Saturday, April 29, 2017
Pilgrims on the Journey (Luke 24:13-35)
Over time, her time in church became less of attendance and became participation, and her faith less a matter of inquiry and more of belief. The beauty of her writing is not skill but of depth: the depth of belief and experience growing in the faith in the care of a congregation that did likewise.
On the road from Jerusalem to Emmaus, two disciples of Jesus are walking back home, despondent with the news of the crucifixion and unaware of the Easter Good News. The Resurrected Christ joins them on the journey, yet the two disciples do not "see" him (an ongoing motif of the Gospels, where God's mighty works unfold in plain sight, yet people reserve their judgment to near epic proportions).
Hearing their woeful tale of belief crushed by the powers that be, Jesus engages in a time of “bible study” while walking alongside them. He guides them through the texts that speak of what God had in mind through the patriarchs, prophets, and other writings. Jesus walks them through these narratives so that when they have made the trip, they will see the Savior who weaves all of these threads together.
When I was in seminary, I helped with a congregation in transition. They had endured a church split, and the folks who “left” form fed a separate congregation. The immediate problem, however, was the fact that the newly formed group had no place to worship in. They were fortunate to find an old urban neighborhood church that had been turned in a community outreach center. The current occupants had kept the pews, pulpits, and the stained glass, so it was quite a good rental opportunity for churches in transition who came inquiring about space.
However, as the church folks settled, they realized that they were missing more than (literally!) a roof over their head. They had to create and recreate a number of things that they didn’t realize one took for granted, including Sunday School curriculum. How could they teach the young children without what they used to have?
I sat in on a Christian education meeting where they wondered what direction to go. I suggested that they could do something without spending any money. The congregation had these beautiful stained glass windows with a bible story in each one. And so the next Sunday, the children got led around the sanctuary of this old church, the stories of Adam and Eve in the Garden, Noah’s Ark (a crowd pleaser for the tots), Abraham being called to sacrifice Isaac (not a crowd pleaser for the tots!). Moses on the mountain with the two tablets, and so forth. As they rounded the sanctuary, the kids were asked who this person was in the last stained glass. They said, “Jesus!”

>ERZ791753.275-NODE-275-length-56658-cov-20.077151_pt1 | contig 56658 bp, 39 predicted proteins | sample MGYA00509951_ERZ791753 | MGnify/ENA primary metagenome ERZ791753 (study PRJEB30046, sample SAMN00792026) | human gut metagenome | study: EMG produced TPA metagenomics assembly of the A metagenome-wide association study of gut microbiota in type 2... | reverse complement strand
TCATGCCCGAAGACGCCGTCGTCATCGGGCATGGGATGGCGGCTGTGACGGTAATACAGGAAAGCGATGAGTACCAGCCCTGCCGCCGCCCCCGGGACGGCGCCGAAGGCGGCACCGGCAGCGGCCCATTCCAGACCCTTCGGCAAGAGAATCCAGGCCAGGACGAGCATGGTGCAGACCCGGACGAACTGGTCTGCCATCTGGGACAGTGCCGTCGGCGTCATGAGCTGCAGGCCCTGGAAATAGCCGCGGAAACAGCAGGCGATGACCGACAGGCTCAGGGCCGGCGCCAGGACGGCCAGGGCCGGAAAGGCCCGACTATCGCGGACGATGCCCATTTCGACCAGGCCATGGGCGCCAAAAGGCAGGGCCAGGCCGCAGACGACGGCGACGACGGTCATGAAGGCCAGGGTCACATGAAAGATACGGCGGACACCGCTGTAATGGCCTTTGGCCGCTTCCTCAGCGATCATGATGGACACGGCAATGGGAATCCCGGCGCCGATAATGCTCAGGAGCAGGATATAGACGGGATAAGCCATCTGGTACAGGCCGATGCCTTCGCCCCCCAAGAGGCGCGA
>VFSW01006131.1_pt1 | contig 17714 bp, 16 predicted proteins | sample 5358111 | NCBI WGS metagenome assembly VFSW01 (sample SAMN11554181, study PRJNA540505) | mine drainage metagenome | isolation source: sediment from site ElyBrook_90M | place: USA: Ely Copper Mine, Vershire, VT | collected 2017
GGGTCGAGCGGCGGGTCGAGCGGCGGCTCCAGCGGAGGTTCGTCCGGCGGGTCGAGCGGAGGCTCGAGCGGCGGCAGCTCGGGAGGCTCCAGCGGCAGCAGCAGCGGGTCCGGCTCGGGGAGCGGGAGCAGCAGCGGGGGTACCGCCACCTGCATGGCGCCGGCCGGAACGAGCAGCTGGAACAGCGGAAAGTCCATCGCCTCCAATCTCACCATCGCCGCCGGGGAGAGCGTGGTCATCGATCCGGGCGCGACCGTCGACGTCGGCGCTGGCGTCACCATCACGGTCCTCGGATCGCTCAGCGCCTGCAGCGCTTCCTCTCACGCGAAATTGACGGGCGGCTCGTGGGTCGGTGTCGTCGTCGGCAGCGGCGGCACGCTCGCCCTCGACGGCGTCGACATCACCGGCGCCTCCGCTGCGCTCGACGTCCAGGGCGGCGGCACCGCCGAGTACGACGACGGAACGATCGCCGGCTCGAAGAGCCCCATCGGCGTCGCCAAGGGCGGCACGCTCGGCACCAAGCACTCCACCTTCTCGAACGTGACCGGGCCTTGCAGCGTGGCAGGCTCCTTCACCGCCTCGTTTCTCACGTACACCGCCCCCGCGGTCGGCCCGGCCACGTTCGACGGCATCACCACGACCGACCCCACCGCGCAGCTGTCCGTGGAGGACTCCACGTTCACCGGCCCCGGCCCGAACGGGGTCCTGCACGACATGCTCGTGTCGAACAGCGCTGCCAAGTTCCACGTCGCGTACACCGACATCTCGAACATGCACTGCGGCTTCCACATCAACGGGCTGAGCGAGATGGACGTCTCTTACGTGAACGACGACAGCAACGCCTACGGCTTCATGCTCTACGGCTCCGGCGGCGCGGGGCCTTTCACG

That’s the sort of work that Jesus did on the road to Emmaus, building up the knowledge among those who needed to be acquainted with the texts that led them to this point on the road to Emmaus. It’s drawing close to evening by this point, and the disciples invite him to stay for dinner. Jesus consents, though he is ready to go on the way. (Another sly Gospel shorthand: if the disciples cannot “see” Jesus, they also cannot go “on the way” with Jesus either!) They gather at table and have a simple meal. It’s when Jesus breaks bread that these disciples finally “see” Jesus.
For those perplexed why food and not words get the message across finally, read Luke and its companion, the Book of Acts. There is a great deal of eating that happens in these two books. There are scholarly books that trace the importance in Luke/Acts of the Christians and their meals, because in the breaking of bread, something so simple, the abundance of God becomes clear. In particular, recollect how Jesus breaks bread in the Last Supper, and notice the repetition here at Emmaus: Jesus takes bread, gives thanks, breaks it, and gives it to them. In the Last Supper, Jesus foretells of his broken body in the symbolism of the last supper. In the Emmaus meal, the same words and actions are used. And over in Acts, when the early Christians break bread as part of their prayers, proclamation, and sharing in common, they call it not “suppertime” but “Church.” And when it happens at that table in Emmaus, it’s not just a meal. It’s “belief!”
“Were our hearts not burning eagerly within us?” these disciples ask. This experience of the risen Lord prompts them to get up from their table and head back to Jerusalem. They went home despondent, and now they run back to Jerusalem with the news.
Pilgrims. You go to a church service, and you see them out there in the pews at worship. They might light a candle, read the pew Bible, or sit or kneel in prayer. They come in all shapes and sizes, all walks of life. But there’s one thing that sets them apart from the tourists.
What is it that does that?
They have seen the Lord.